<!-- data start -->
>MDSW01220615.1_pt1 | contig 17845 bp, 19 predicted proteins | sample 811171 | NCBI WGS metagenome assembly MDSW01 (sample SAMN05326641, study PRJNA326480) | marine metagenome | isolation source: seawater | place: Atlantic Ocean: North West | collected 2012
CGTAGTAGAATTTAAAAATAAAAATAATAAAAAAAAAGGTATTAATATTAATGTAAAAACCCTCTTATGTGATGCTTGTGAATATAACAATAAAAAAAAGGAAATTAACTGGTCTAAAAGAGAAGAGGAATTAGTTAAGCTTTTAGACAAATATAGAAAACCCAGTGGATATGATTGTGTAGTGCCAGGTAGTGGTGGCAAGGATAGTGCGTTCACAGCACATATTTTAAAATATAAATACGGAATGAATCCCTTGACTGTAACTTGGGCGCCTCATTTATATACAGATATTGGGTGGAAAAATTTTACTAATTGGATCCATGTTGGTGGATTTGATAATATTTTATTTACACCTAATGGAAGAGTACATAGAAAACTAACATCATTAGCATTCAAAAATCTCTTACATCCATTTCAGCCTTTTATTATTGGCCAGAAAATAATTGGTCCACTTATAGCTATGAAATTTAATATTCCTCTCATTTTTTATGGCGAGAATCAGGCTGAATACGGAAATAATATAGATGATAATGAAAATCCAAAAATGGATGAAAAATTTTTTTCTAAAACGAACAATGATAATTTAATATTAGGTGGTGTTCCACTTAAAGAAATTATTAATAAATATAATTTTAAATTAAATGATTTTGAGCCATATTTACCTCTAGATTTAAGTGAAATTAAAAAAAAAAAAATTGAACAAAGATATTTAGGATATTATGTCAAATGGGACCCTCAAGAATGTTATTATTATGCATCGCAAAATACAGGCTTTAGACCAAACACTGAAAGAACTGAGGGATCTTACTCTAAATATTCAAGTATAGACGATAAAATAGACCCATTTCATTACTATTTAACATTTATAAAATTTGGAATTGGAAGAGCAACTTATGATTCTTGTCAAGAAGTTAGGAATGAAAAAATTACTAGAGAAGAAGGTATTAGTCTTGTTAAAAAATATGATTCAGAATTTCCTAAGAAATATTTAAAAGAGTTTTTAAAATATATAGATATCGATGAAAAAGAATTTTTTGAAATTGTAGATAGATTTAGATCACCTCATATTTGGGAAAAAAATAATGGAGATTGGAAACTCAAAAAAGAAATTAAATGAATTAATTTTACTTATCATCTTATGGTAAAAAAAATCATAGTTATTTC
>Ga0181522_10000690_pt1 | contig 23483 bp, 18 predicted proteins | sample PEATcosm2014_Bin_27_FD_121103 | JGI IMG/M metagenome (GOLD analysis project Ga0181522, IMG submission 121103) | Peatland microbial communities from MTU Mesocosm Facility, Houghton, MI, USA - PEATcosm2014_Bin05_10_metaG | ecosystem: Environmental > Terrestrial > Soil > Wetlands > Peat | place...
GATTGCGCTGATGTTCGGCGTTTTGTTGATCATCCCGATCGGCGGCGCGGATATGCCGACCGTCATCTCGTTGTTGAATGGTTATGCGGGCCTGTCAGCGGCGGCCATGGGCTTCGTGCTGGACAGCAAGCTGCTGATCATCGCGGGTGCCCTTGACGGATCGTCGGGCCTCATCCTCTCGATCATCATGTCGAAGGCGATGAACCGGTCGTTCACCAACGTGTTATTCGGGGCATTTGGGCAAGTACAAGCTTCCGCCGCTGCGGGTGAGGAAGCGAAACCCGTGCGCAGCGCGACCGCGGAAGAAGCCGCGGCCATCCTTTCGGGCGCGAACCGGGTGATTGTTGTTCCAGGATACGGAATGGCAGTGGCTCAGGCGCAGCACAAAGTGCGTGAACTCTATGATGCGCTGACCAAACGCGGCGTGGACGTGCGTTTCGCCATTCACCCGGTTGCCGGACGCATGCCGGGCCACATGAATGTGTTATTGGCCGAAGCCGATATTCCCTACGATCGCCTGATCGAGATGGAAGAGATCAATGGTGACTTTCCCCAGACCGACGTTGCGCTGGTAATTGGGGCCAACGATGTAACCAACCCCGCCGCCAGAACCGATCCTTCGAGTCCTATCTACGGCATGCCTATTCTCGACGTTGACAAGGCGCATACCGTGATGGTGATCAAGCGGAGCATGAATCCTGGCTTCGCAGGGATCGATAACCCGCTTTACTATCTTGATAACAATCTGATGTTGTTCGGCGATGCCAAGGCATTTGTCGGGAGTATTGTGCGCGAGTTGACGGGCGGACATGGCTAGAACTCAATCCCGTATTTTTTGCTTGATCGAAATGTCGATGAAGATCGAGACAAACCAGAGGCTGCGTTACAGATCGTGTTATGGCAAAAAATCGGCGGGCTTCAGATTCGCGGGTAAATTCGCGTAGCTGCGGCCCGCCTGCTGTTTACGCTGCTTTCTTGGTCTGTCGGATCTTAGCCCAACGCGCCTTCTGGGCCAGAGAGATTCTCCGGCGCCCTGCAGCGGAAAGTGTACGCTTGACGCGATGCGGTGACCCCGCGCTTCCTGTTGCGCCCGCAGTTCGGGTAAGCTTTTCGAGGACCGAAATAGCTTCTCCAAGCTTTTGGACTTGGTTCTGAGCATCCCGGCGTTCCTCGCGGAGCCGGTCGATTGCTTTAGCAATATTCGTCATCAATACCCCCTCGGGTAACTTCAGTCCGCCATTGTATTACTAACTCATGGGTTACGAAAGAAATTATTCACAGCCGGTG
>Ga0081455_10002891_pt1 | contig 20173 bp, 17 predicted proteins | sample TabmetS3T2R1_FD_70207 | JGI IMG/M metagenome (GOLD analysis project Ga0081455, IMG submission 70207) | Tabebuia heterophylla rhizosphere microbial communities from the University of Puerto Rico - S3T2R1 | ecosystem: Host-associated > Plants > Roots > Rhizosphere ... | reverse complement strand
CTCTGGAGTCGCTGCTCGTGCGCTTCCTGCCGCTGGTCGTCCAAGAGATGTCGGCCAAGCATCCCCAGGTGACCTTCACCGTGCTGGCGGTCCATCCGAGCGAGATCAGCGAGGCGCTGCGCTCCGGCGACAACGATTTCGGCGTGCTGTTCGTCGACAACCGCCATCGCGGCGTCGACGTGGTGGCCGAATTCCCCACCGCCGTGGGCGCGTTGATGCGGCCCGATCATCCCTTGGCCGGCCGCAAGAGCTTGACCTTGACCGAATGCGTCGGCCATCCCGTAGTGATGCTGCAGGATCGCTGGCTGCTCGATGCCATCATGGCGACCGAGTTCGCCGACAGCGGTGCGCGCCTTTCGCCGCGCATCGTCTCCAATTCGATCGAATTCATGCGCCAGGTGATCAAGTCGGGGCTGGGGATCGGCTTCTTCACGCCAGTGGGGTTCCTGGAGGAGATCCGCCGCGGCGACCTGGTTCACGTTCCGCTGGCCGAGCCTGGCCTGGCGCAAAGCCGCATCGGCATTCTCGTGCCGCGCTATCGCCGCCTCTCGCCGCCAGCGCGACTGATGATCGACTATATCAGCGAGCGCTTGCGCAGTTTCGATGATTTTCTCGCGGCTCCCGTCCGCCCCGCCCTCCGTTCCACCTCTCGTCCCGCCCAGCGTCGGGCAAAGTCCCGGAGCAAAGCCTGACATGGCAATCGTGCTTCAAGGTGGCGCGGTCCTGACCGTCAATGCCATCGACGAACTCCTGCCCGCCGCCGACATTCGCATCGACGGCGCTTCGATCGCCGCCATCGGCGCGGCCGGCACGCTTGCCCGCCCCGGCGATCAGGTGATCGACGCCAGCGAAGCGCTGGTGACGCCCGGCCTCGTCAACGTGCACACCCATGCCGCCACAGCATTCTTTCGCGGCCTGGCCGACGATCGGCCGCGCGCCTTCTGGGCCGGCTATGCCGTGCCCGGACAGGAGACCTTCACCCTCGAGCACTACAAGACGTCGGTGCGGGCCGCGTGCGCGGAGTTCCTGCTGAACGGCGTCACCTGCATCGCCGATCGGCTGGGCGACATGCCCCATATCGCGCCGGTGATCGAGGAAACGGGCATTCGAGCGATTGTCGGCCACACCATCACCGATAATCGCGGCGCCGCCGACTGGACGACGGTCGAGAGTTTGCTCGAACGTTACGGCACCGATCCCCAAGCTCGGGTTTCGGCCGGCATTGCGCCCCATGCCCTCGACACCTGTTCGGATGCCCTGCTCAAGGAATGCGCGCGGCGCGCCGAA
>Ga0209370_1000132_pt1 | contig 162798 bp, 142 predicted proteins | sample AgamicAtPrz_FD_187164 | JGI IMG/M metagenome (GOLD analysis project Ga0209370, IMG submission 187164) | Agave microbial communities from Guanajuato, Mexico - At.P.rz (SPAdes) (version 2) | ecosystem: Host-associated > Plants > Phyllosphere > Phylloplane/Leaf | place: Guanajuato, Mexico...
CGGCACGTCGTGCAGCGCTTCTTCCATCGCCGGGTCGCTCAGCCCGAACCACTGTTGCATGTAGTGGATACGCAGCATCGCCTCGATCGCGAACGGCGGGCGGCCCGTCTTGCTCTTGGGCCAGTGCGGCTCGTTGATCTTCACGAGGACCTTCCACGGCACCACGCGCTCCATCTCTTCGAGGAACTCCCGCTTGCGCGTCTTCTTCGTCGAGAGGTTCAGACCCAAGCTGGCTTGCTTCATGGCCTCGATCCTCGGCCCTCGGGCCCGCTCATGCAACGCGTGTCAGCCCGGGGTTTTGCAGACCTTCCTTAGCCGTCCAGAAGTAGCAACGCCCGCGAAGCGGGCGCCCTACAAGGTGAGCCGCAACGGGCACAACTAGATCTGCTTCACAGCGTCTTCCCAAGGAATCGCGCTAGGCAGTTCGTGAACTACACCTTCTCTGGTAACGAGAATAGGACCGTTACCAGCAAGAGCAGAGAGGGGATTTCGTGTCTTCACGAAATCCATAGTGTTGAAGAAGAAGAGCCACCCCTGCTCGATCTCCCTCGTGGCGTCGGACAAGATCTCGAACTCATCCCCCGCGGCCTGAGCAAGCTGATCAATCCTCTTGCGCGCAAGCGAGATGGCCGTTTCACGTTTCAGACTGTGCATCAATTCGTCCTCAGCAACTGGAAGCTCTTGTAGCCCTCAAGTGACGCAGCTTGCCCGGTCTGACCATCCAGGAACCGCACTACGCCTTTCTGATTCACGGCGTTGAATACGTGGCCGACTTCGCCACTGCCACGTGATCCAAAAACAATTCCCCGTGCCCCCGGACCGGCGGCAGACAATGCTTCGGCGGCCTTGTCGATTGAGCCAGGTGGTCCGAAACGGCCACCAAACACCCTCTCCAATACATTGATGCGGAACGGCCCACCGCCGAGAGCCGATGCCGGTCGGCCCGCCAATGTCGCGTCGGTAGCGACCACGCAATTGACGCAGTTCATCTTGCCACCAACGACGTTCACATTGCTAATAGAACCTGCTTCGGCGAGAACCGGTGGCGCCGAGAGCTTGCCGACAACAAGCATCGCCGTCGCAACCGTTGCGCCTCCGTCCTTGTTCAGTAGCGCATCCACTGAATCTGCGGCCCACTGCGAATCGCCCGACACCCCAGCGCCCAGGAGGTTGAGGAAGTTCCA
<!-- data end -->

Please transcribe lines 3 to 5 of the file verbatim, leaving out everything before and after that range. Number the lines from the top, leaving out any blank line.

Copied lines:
>Ga0181522_10000690_pt1 | contig 23483 bp, 18 predicted proteins | sample PEATcosm2014_Bin_27_FD_121103 | JGI IMG/M metagenome (GOLD analysis project Ga0181522, IMG submission 121103) | Peatland microbial communities from MTU Mesocosm Facility, Houghton, MI, USA - PEATcosm2014_Bin05_10_metaG | ecosystem: Environmental > Terrestrial > Soil > Wetlands > Peat | place...
GATTGCGCTGATGTTCGGCGTTTTGTTGATCATCCCGATCGGCGGCGCGGATATGCCGACCGTCATCTCGTTGTTGAATGGTTATGCGGGCCTGTCAGCGGCGGCCATGGGCTTCGTGCTGGACAGCAAGCTGCTGATCATCGCGGGTGCCCTTGACGGATCGTCGGGCCTCATCCTCTCGATCATCATGTCGAAGGCGATGAACCGGTCGTTCACCAACGTGTTATTCGGGGCATTTGGGCAAGTACAAGCTTCCGCCGCTGCGGGTGAGGAAGCGAAACCCGTGCGCAGCGCGACCGCGGAAGAAGCCGCGGCCATCCTTTCGGGCGCGAACCGGGTGATTGTTGTTCCAGGATACGGAATGGCAGTGGCTCAGGCGCAGCACAAAGTGCGTGAACTCTATGATGCGCTGACCAAACGCGGCGTGGACGTGCGTTTCGCCATTCACCCGGTTGCCGGACGCATGCCGGGCCACATGAATGTGTTATTGGCCGAAGCCGATATTCCCTACGATCGCCTGATCGAGATGGAAGAGATCAATGGTGACTTTCCCCAGACCGACGTTGCGCTGGTAATTGGGGCCAACGATGTAACCAACCCCGCCGCCAGAACCGATCCTTCGAGTCCTATCTACGGCATGCCTATTCTCGACGTTGACAAGGCGCATACCGTGATGGTGATCAAGCGGAGCATGAATCCTGGCTTCGCAGGGATCGATAACCCGCTTTACTATCTTGATAACAATCTGATGTTGTTCGGCGATGCCAAGGCATTTGTCGGGAGTATTGTGCGCGAGTTGACGGGCGGACATGGCTAGAACTCAATCCCGTATTTTTTGCTTGATCGAAATGTCGATGAAGATCGAGACAAACCAGAGGCTGCGTTACAGATCGTGTTATGGCAAAAAATCGGCGGGCTTCAGATTCGCGGGTAAATTCGCGTAGCTGCGGCCCGCCTGCTGTTTACGCTGCTTTCTTGGTCTGTCGGATCTTAGCCCAACGCGCCTTCTGGGCCAGAGAGATTCTCCGGCGCCCTGCAGCGGAAAGTGTACGCTTGACGCGATGCGGTGACCCCGCGCTTCCTGTTGCGCCCGCAGTTCGGGTAAGCTTTTCGAGGACCGAAATAGCTTCTCCAAGCTTTTGGACTTGGTTCTGAGCATCCCGGCGTTCCTCGCGGAGCCGGTCGATTGCTTTAGCAATATTCGTCATCAATACCCCCTCGGGTAACTTCAGTCCGCCATTGTATTACTAACTCATGGGTTACGAAAGAAATTATTCACAGCCGGTG
>Ga0081455_10002891_pt1 | contig 20173 bp, 17 predicted proteins | sample TabmetS3T2R1_FD_70207 | JGI IMG/M metagenome (GOLD analysis project Ga0081455, IMG submission 70207) | Tabebuia heterophylla rhizosphere microbial communities from the University of Puerto Rico - S3T2R1 | ecosystem: Host-associated > Plants > Roots > Rhizosphere ... | reverse complement strand